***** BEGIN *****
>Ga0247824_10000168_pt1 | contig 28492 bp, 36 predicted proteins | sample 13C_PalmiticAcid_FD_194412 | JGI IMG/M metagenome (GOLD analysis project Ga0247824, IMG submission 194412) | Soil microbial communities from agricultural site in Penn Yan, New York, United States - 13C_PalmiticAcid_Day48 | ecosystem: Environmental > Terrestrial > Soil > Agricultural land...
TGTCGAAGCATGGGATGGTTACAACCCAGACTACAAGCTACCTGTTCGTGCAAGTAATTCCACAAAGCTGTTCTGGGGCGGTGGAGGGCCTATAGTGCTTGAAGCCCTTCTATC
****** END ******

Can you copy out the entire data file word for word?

>Ga0247824_10000168_pt1 | contig 28492 bp, 36 predicted proteins | sample 13C_PalmiticAcid_FD_194412 | JGI IMG/M metagenome (GOLD analysis project Ga0247824, IMG submission 194412) | Soil microbial communities from agricultural site in Penn Yan, New York, United States - 13C_PalmiticAcid_Day48 | ecosystem: Environmental > Terrestrial > Soil > Agricultural land...
TGTCGAAGCATGGGATGGTTACAACCCAGACTACAAGCTACCTGTTCGTGCAAGTAATTCCACAAAGCTGTTCTGGGGCGGTGGAGGGCCTATAGTGCTTGAAGCCCTTCTATC